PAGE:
An experimental study of the translocation of noisy miners Manorina melanocephala and difficulties associated with dispersal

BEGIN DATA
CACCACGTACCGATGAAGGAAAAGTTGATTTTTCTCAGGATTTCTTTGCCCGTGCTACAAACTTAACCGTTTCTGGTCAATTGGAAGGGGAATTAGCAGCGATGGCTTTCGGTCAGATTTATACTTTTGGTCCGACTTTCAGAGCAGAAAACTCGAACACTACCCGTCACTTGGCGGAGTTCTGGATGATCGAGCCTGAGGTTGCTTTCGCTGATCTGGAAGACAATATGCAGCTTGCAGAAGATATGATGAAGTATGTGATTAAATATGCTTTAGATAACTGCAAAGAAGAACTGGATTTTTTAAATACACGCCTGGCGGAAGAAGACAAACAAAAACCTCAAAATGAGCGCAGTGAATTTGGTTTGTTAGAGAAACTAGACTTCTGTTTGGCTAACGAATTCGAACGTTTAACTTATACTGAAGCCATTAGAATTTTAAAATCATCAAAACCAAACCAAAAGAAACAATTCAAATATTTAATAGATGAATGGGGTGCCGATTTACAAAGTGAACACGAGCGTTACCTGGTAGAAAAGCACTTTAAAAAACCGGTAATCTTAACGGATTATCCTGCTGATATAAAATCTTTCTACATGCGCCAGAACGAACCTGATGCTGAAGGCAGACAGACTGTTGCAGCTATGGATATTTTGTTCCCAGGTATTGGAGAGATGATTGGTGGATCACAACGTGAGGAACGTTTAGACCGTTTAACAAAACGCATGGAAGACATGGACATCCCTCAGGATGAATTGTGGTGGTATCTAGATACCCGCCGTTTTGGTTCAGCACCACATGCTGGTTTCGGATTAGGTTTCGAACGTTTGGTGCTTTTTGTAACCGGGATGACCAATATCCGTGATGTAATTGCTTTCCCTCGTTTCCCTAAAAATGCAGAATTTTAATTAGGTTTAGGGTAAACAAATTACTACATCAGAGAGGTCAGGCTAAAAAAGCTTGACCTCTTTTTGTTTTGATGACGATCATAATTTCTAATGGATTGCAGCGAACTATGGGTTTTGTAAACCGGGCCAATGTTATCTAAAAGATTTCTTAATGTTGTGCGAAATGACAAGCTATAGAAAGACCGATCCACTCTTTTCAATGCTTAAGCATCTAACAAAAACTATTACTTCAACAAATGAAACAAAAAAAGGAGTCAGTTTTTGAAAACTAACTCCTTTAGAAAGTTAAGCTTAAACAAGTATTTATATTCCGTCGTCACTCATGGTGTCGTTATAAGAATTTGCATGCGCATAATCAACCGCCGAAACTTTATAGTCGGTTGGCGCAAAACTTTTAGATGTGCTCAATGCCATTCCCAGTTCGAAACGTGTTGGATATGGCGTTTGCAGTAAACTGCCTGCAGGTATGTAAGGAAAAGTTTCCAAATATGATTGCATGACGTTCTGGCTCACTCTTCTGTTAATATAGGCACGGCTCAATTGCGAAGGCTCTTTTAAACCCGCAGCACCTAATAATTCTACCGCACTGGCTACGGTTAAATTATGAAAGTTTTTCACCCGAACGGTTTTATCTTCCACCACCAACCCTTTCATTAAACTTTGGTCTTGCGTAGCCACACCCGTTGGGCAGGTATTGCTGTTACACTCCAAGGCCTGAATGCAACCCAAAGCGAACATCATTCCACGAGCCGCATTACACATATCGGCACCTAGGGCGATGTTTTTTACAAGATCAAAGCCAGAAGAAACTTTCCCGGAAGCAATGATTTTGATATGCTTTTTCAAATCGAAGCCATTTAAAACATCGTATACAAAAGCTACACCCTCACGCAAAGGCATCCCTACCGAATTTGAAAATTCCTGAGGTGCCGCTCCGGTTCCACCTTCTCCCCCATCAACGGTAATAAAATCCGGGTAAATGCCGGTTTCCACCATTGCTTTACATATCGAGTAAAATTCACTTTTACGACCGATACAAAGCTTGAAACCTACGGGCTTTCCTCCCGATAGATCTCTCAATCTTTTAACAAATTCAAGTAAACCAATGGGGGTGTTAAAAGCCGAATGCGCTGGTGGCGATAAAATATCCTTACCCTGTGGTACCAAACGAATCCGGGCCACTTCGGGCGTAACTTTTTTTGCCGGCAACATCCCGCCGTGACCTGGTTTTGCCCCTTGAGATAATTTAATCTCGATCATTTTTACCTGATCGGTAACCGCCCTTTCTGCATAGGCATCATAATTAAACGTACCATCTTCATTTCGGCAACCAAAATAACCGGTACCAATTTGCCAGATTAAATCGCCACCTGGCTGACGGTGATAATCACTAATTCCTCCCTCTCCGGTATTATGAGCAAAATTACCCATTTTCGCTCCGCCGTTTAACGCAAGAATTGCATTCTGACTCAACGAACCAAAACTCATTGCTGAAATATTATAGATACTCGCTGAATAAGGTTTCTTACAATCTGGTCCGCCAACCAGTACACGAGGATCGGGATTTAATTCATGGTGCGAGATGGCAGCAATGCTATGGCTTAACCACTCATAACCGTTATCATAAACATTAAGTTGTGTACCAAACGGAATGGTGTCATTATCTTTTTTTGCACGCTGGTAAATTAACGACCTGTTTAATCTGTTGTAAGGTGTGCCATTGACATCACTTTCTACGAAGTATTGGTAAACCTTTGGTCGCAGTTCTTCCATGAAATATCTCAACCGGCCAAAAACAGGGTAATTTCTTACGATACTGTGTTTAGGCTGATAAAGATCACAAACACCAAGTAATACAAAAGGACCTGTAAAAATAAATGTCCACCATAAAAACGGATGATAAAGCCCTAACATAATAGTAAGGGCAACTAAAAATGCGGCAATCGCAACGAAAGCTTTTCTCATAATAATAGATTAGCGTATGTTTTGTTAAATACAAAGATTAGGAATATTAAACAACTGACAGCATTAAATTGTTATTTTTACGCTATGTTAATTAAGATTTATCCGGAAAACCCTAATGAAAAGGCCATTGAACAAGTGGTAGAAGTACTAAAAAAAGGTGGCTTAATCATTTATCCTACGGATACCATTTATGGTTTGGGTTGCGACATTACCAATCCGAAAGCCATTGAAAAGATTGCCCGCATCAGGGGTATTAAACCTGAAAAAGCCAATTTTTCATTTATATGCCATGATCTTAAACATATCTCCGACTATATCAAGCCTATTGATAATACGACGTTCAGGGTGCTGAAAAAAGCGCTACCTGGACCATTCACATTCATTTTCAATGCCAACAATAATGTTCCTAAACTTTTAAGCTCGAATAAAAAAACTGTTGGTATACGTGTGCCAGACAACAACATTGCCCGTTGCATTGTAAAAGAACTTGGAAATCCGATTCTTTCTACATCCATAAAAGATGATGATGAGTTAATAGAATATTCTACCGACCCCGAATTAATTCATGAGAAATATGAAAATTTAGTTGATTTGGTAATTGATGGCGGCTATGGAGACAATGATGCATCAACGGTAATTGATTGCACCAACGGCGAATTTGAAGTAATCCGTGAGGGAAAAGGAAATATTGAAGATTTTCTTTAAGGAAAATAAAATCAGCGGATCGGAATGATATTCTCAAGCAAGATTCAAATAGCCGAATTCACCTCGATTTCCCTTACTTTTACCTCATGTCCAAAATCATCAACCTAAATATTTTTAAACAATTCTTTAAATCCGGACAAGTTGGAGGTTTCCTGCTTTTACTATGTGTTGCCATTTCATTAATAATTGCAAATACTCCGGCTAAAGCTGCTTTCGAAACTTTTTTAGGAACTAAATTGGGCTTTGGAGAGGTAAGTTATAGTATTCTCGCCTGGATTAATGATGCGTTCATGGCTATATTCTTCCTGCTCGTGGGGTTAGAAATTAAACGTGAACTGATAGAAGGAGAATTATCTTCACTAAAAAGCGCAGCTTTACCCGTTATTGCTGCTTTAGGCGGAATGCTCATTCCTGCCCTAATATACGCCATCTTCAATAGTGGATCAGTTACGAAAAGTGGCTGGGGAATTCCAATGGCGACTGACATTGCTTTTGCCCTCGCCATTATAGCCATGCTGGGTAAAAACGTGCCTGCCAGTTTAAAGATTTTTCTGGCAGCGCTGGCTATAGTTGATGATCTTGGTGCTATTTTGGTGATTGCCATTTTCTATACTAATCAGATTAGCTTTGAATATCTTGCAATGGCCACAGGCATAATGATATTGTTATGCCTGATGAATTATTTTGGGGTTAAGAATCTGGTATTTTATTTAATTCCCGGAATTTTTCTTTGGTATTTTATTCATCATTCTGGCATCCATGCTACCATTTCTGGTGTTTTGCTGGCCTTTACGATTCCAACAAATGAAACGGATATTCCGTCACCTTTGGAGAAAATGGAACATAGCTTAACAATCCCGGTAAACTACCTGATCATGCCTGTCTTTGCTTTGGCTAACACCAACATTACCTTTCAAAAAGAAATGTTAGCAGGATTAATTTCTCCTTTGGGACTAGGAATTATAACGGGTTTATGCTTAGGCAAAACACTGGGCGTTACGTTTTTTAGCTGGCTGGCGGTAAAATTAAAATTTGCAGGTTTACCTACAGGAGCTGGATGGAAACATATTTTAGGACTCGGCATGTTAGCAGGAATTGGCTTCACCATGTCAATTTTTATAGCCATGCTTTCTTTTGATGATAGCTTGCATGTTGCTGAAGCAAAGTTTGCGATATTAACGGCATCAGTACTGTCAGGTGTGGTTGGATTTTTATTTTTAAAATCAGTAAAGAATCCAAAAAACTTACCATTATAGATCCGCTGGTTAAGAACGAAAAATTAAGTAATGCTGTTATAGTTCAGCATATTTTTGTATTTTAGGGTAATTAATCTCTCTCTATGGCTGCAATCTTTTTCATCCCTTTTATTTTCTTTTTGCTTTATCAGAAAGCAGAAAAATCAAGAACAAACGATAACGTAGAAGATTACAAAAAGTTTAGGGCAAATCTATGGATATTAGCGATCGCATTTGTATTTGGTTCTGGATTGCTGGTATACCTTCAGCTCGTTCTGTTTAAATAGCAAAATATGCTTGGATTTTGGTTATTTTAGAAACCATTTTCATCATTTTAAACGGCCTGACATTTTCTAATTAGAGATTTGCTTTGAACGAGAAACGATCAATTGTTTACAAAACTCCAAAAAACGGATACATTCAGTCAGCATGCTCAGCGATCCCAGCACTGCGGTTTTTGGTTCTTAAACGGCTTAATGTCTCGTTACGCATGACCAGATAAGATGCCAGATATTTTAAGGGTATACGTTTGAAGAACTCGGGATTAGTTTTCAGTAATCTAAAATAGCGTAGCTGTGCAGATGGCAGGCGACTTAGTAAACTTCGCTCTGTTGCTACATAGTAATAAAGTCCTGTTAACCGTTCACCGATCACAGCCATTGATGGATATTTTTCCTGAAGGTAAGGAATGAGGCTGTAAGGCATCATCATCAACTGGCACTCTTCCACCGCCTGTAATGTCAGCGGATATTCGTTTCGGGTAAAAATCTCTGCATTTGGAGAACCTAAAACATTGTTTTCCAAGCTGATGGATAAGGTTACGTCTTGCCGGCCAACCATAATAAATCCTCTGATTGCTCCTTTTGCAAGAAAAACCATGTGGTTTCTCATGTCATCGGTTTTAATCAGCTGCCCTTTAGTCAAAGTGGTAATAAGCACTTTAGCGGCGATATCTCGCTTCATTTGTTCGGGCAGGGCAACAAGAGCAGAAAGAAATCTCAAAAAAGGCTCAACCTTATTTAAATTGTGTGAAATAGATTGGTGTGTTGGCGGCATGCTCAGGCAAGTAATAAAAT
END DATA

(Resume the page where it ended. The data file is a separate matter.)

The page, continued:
The aims of this study were to determine whether translocated noisy miners Manorina melanocephala were assimilated readily into noisy miner populations resident at release sites and, secondly, whether the number of birds in a release group influenced the subsequent behaviour, movement patterns and fate of translocated individuals. Birds were released in duos (n = 5) or in groups of six (n = 5). One bird in each duo or group was fitted with a radio transmitter. Although most translocated birds survived at least a month following translocation, they were not assimilated readily into resident populations of miners, but instead wandered much further (mean maximum distance from release site = 4·2 km) than the average diameter of the species' home range (∼ 200 m). At least two of the 40 translocated birds returned to their capture site; a distance of 18 km. The distances travelled by radio-tagged birds from their release sites rendered invalid the assumption that one release group/duo did not influence how another group/duo behaved. The difficulties such widespread dispersal pose to attempts at experimental examination of factors influencing the success of translocations are discussed.